Yesterday, I was going to write about the speed of sound but got distracted, so today I return to my regularly scheduled blogging. What’s that thing in the photo above?
Macro level: It’s a view of a rainy plaza and parking lot in with my bike resting against the window in the foreground.
Less-Macro “What I Care About” level: It’s my bike.
“Important for Purposes of this Blog” level: It’s a bell.
Here’s what it looks like when it’s not on my bike:
Well, that’s what it used to look like, before it acquired a patina. It’s now more of a dull bronze color with a few greenish areas.
That’s fine, because it doesn’t affect the point of the bell.
Here’s the point. Bicycles can travel pretty fast. The fastest I’ve ever gone was 53.3 MPH (about 85 KmPH). That’s fast. I very rarely break 50 these days (especially now that I’ve broken 50) but routinely find myself doing 30-40 on hills and 16-20 on flats (when solo).
Given that my bike and I together total around 230#, I bet even on the flats I could do a lot of damage to myself if, say, I stopped very, very fast. Or to myself and someone else if I was stopped very, very fast.
Fortunately, there are bells.
Here’s the cool thing about a bell: It sends a signal that travels at a gazillion miles per hour. OK, not quite. At sea level (pretty close to where I live) that signal travels at 767 MPH, or about 340 meters per second.
Suppose you’re on a multi-use trail, traveling at 16 MPH. You round a curve and see ahead of you a bunch of walkers happily spread out across the trail, their backs to you. If you have a good loud bell, you can tap it to let them know your coming. Better still, double tap it. The space you travel over a matter of seconds in between the taps means that there will be a detectable difference in volume, all things considered, between the rings. This may penetrate the ears of the walkers and let them know that something is coming.
Or it may not. We live in an age of distractions–MP3 players, cell phones, trees, sky, other people.
But it’s an improvement. That signal travels way faster than you can on a bike. And it’s less ambiguous than the common “ON YER LEFT!!!” (Seriously. A pedestrian hears that. Turns around to see you. Tries to figure out what their left is. Fails miserably (Side note–a friend of mine just walked into the Panera where I’m writing this and I asked him–as a pedestrian–what he thinks when he hears ‘on your left’–and he told me that he becomes confused.)).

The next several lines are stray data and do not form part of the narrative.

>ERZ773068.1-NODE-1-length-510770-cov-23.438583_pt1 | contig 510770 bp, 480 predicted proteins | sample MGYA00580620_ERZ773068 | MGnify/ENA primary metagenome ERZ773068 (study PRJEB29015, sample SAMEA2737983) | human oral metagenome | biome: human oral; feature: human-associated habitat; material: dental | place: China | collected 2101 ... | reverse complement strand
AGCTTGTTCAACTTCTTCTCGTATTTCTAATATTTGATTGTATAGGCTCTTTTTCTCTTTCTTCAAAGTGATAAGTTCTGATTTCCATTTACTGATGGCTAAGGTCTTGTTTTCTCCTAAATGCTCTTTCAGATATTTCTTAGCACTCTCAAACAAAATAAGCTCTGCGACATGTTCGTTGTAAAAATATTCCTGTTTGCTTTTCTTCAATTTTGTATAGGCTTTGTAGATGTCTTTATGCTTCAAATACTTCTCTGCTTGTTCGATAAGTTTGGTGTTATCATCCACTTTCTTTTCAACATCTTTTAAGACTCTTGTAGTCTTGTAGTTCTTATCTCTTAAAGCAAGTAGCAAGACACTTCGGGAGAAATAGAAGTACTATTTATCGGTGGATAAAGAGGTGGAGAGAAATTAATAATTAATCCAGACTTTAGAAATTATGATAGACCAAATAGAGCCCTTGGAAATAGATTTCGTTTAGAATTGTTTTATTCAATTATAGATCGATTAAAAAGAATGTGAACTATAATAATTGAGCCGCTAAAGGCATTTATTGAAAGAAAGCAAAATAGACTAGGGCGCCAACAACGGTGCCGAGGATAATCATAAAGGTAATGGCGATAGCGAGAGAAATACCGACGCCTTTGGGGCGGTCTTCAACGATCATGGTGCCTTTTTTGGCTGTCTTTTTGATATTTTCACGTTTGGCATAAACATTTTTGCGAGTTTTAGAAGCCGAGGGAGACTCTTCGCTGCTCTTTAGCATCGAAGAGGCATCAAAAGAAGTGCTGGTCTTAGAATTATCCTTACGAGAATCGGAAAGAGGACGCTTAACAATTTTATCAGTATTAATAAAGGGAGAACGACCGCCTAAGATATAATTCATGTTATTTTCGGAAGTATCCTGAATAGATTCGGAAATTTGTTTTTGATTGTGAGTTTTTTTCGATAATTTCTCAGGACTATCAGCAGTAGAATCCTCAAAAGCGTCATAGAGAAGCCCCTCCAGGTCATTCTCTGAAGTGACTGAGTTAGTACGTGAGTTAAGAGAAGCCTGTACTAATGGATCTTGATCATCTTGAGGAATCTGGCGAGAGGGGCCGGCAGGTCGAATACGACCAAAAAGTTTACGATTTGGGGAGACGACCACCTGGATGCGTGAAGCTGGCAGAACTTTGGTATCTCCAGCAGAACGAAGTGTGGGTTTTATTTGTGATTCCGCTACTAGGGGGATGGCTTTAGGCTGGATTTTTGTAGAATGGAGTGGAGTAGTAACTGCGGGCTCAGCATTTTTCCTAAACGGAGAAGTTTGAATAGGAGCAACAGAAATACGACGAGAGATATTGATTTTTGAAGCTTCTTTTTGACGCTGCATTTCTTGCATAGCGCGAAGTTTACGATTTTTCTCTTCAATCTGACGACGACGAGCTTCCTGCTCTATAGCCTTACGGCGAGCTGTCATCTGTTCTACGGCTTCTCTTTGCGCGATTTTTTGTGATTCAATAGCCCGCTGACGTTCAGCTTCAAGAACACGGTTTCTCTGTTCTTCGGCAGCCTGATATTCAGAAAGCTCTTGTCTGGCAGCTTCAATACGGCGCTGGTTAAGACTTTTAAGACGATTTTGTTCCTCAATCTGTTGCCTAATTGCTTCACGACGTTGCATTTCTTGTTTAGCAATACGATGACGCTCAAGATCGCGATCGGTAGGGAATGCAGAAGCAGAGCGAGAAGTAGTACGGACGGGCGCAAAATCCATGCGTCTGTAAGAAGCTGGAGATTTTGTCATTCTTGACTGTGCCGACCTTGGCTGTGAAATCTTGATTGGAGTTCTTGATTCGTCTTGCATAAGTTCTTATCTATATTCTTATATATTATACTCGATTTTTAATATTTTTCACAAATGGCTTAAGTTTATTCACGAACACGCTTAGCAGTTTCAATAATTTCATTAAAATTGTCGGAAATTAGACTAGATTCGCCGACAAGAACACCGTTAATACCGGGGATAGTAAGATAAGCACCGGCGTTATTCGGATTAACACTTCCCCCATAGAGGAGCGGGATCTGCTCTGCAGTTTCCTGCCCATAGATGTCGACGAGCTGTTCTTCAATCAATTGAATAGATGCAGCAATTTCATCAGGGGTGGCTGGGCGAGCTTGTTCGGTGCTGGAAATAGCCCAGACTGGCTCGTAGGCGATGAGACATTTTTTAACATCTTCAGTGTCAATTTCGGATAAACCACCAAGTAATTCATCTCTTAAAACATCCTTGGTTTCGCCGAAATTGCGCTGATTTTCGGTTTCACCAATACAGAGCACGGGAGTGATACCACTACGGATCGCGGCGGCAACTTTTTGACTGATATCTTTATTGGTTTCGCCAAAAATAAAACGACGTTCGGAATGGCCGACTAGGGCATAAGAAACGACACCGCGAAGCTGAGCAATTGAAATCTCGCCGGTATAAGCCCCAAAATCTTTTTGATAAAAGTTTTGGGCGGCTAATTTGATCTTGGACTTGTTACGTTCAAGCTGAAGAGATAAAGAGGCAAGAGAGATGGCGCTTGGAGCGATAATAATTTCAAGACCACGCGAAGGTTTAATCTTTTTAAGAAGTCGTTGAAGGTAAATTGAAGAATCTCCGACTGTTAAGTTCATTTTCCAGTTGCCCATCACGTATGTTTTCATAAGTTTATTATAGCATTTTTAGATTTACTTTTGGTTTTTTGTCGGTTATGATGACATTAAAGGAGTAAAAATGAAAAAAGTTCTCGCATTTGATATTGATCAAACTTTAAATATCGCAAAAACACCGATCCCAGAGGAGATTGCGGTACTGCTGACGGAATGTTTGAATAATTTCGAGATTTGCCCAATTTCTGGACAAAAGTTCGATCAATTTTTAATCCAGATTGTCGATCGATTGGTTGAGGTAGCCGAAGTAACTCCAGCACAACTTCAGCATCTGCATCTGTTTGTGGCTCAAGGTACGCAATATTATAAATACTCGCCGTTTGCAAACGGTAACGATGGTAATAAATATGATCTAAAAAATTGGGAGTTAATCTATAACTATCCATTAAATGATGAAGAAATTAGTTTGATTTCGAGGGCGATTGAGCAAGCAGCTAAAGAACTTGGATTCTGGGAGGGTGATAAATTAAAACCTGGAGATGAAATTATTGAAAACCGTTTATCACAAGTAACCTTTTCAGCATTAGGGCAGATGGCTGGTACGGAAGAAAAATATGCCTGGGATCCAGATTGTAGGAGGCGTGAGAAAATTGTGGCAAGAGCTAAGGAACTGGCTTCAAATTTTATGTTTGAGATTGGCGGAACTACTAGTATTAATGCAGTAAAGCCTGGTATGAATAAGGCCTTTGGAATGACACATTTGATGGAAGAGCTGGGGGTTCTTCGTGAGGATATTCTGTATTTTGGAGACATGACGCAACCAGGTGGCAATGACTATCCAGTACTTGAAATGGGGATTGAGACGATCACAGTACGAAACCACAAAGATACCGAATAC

And–if it’s done right–it makes people smile.
It makes people smile because it’s courteous. I’ve never had anyone become angry because I hit my bell a couple hundred feet or so back. At that distance, it’s a gentle reminder (at most speeds) that someone is coming and that you need to cede space. It’s not jarring or threatening. It is jarring if you wait until you’re 10 feet away, so don’t wait.
People will thank you. Literally. Don’t forget to thank them for moving over.
Oh, and there’s another reason to use a bell. One of the great dangers cyclists face on roads is the driver about to pull out into traffic. You’re not the kind of thing they’re looking for, and they won’t see you. Sounding off when you see someone about to pull out can make a difference. A good bell is audible even through a car window.
Finally, some thoughts on types of bells:
The “dragging chain” rotary type bell (the one you think of when you think of an English 3-speed) is great if your main concern is pedestrians, but less good if you’re going to try to signal cars. A tiny “ping” bell may be aero and light, but it’s good for nothing if people can’t hear it. In my experience, brass is way better than aluminum for resonance and, frankly, a heavier bell is a better bell. I like the kind with a spring-loaded striker because it doesn’t rattle when it’s not needed and it feels like I’m actually dispatching a signal, but that’s purely psychological–though these kinds of bells (as shown above) have the advantage that you can adjust how loud your signal is by varying your pull on the striker.
So: Ring > Ping; Brass > Aluminum; Big > Little. Make the speed of sound work for you.